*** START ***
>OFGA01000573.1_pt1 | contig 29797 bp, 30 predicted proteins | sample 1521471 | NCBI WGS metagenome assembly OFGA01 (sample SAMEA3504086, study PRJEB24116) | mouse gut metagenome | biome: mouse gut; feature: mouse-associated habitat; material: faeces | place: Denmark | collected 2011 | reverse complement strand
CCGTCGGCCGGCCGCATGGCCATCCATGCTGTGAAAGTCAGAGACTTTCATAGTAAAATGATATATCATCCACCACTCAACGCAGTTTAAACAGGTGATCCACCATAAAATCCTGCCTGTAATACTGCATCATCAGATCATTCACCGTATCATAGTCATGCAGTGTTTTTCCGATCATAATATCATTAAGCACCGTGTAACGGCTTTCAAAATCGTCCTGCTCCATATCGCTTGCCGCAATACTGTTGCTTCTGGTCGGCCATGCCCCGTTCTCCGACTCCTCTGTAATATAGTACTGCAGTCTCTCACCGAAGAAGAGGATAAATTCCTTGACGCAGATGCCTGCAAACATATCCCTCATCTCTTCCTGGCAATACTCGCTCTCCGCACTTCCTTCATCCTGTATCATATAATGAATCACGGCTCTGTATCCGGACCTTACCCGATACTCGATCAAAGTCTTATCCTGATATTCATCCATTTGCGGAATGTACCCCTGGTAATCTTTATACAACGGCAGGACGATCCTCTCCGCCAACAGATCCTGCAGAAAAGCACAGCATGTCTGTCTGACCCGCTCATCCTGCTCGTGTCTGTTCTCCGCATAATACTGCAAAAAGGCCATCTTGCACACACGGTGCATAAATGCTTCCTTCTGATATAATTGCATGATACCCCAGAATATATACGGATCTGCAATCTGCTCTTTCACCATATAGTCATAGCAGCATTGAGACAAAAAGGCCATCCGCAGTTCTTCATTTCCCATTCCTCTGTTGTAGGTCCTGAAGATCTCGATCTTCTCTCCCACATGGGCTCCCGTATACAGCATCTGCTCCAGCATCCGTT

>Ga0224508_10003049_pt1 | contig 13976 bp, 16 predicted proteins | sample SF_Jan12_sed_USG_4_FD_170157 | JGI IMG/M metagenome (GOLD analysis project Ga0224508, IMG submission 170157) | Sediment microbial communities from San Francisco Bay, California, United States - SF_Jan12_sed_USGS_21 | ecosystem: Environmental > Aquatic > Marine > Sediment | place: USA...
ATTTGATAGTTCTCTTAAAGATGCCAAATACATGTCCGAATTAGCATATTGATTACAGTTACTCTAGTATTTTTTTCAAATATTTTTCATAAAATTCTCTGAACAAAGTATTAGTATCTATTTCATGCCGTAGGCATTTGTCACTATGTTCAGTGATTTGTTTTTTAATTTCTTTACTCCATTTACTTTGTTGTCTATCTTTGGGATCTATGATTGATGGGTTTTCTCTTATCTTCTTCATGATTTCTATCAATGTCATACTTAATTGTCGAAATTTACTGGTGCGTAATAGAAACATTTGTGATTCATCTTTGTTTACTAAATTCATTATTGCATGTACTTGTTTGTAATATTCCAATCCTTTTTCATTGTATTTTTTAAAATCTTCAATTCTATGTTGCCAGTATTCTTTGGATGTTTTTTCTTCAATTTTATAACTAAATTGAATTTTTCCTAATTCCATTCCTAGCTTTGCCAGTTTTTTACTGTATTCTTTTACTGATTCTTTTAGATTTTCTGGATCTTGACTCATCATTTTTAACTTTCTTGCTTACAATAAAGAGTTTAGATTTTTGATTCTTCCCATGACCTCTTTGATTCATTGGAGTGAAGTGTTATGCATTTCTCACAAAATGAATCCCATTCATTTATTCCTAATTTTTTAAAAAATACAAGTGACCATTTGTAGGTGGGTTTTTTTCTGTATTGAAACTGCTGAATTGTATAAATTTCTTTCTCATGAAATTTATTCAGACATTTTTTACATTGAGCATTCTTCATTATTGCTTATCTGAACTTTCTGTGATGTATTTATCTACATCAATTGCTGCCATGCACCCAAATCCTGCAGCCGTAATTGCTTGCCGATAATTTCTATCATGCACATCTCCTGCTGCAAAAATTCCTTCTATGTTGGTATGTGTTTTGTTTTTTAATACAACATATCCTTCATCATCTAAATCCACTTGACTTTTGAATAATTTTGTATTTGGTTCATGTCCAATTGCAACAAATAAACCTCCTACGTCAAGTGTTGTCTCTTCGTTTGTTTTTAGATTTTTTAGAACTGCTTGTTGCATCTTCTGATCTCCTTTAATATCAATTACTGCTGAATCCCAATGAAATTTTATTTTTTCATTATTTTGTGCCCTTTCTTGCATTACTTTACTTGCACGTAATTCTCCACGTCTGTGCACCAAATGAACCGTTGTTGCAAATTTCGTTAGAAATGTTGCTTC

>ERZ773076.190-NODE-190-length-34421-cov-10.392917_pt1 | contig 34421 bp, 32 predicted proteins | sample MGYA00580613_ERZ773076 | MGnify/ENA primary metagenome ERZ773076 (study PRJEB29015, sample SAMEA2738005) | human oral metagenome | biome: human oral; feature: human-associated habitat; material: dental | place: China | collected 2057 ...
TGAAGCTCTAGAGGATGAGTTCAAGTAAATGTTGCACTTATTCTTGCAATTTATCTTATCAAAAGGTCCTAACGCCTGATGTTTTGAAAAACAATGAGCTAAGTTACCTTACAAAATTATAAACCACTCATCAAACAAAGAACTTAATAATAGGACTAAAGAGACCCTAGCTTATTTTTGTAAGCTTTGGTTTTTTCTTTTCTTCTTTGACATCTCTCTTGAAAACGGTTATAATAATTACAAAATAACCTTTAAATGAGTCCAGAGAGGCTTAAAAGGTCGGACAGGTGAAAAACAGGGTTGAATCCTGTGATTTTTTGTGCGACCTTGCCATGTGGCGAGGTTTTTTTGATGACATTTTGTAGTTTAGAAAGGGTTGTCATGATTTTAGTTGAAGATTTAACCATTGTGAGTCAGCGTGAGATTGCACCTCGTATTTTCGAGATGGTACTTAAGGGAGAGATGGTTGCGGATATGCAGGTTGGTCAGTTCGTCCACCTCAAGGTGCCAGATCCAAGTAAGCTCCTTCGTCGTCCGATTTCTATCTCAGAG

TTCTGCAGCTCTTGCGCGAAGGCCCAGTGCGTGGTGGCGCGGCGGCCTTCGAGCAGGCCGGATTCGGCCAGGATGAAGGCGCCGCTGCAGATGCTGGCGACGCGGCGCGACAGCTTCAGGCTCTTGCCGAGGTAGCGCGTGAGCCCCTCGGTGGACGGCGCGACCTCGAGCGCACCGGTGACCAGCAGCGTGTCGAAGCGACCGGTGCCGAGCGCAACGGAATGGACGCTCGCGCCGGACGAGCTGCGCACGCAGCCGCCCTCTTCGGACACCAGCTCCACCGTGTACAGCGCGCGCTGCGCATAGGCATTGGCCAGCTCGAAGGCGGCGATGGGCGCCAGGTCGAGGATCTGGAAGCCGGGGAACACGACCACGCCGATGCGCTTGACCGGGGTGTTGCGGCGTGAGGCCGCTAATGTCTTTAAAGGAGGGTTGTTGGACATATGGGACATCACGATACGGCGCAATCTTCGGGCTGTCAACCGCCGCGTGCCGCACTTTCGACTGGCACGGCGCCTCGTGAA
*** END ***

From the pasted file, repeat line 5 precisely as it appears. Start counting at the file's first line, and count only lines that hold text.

>ERZ773076.190-NODE-190-length-34421-cov-10.392917_pt1 | contig 34421 bp, 32 predicted proteins | sample MGYA00580613_ERZ773076 | MGnify/ENA primary metagenome ERZ773076 (study PRJEB29015, sample SAMEA2738005) | human oral metagenome | biome: human oral; feature: human-associated habitat; material: dental | place: China | collected 2057 ...